Last month, I spent some time weighing in on whether it would be worth buying shares of Textron (NYSE: TXT ) near their 52-week-high; after all, having worked at one of its subsidiaries for nearly seven years, I still have a small position in Textron through my old 401(k) plan, so like to keep tabs on my alma mater.
In any case, things seemed to be looking up for the struggling industrial conglomerate; Textron had not only nearly finished winding down the dangerous financial assets which had almost proved to be its undoing in 2009, but the company also suggested that its core Bell Helicopter and Cessna businesses would turn in a solid 2013 after relatively strong showings last year.
In fact, when all was said and done last quarter, Textron told investors to expect revenue to increase a modest 6% in 2013, while earnings per share would come in between $2.10 and $2.30 -- relatively in line with its much-improved 2012 earnings of $2.15 per share. Weary investors rejoiced at the perceived stability, and pushed shares of Textron up nearly 30% year to date.
In the end, I decided that, "assuming Textron can keep up its consistent results, then -- especially in today's uncertain economic environment -- I have no reason to believe it's shares won't continue to outperform."
Unfortunately, Textron gave me such a reason after it reported disappointing first-quarter earnings results.
As fellow Fool Brian Pacampara pointed out, shares of Textron plummeted more than 11% during Wednesday's trading after the company said it earned $0.40 per share on $2.86 billion in revenue, falling short of analysts' consensus estimates, which called for earnings per share of $0.45 on $2.89 billion in sales.
Even worse, while I've noted that the company has already told us to expect much of Cessna's revenue growth to come later in the year, it didn't help that management also lowered its earnings guidance this week, and now thinks Textron should earn between $1.90 and $2.10 per share -- or around 9% less than their earlier figures claimed.
Of course, you can't win 'em all -- but who's to say Textron's story is over?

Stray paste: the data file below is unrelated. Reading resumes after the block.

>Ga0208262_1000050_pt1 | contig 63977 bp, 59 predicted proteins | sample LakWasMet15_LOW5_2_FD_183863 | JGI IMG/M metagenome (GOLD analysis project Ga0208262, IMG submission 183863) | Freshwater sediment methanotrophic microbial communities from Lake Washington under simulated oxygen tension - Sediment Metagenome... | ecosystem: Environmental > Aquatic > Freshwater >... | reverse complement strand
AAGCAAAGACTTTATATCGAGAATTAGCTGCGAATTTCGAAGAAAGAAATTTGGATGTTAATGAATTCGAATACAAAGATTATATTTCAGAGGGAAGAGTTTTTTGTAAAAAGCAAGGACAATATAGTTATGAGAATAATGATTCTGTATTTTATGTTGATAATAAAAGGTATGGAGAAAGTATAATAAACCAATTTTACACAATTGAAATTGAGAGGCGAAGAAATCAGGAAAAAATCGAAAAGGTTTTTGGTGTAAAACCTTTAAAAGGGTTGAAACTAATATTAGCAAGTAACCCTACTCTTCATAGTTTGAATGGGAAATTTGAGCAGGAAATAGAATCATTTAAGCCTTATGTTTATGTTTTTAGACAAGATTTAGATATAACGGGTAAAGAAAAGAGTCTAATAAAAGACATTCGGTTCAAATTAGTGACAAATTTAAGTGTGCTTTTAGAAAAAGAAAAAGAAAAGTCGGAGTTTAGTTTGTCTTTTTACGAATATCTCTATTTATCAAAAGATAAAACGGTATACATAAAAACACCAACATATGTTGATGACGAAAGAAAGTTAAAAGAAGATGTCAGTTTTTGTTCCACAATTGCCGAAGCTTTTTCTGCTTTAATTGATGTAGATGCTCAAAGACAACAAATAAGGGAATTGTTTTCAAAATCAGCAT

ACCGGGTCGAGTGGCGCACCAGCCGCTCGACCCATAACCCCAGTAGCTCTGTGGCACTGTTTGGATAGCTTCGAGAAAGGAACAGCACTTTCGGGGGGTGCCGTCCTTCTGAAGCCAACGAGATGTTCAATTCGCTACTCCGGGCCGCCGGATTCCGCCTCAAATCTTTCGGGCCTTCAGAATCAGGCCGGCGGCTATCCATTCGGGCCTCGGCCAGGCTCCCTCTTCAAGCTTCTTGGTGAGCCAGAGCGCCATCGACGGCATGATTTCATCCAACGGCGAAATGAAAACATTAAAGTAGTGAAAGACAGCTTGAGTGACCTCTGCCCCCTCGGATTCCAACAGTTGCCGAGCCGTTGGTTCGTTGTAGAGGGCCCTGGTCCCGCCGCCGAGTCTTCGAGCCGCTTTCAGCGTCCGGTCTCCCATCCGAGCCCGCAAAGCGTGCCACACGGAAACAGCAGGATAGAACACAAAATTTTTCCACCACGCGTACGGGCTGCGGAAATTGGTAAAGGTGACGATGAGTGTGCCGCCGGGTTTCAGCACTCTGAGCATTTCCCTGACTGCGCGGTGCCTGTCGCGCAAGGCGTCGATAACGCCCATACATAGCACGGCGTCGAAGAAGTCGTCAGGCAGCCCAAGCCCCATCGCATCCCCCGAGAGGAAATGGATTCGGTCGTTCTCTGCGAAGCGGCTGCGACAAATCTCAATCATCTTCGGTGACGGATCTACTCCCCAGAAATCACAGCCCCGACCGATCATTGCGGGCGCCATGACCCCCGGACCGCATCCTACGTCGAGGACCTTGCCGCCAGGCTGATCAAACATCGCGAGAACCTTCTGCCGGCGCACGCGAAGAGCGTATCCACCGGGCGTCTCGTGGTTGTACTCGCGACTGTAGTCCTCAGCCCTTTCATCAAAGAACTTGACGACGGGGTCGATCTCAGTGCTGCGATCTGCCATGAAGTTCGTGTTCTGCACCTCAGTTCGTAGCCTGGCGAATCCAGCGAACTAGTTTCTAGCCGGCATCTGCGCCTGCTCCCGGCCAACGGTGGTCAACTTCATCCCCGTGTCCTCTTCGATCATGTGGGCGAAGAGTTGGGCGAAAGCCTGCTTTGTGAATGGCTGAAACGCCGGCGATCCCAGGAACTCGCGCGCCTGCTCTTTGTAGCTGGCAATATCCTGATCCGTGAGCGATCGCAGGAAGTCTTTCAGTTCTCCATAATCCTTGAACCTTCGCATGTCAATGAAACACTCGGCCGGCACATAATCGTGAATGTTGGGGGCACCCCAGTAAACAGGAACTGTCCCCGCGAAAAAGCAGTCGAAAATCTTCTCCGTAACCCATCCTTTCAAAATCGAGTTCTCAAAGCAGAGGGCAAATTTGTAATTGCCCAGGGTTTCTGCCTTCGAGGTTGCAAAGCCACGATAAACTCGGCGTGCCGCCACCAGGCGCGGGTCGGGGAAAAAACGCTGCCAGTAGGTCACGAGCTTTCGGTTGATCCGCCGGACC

As it stands, the stock still sits slightly higher from where it started in 2013, and at nearly the same levels it stood around this time last year. In addition, shares of Textron are now trading hands at less than 13 times trailing earnings, and under 10 times forward estimates, so it's hard to claim the stock is horrendously overvalued.
Even so, as I also wrote last month, other companies in the defense space look tantalizingly cheap, as well. Defense product extraordinaire Northrup Grumman (NYSE: NOC ) , for one, boasts a trailing P/E of just 8.9(!), though its forward estimates increase the ratio to a still low 9.5. Meanwhile, weapons maker Raytheon currently trades at only 10.1 times both trailing and forward earnings, and cybersecurity whiz SAIC has trailing and forward P/E ratios of 9.1 and 11.7, respectively.
Foolish final thoughts
Curiously enough, notice those lower forward earnings estimates -- hence the higher forward P/E ratios -- seem to be the running theme in this space, lending credence to Textron's claims of "soft" defense spending putting a strain on the company's earnings.
In the end, the services that these companies provide are still largely necessary, and I'm not particularly concerned about their long-term well-being. Despite the weak first quarter, then, I'm leaving my "Outperform" CAPSCall open on shares of Textron, and will keep a close eye on how the rest of its year takes shape.
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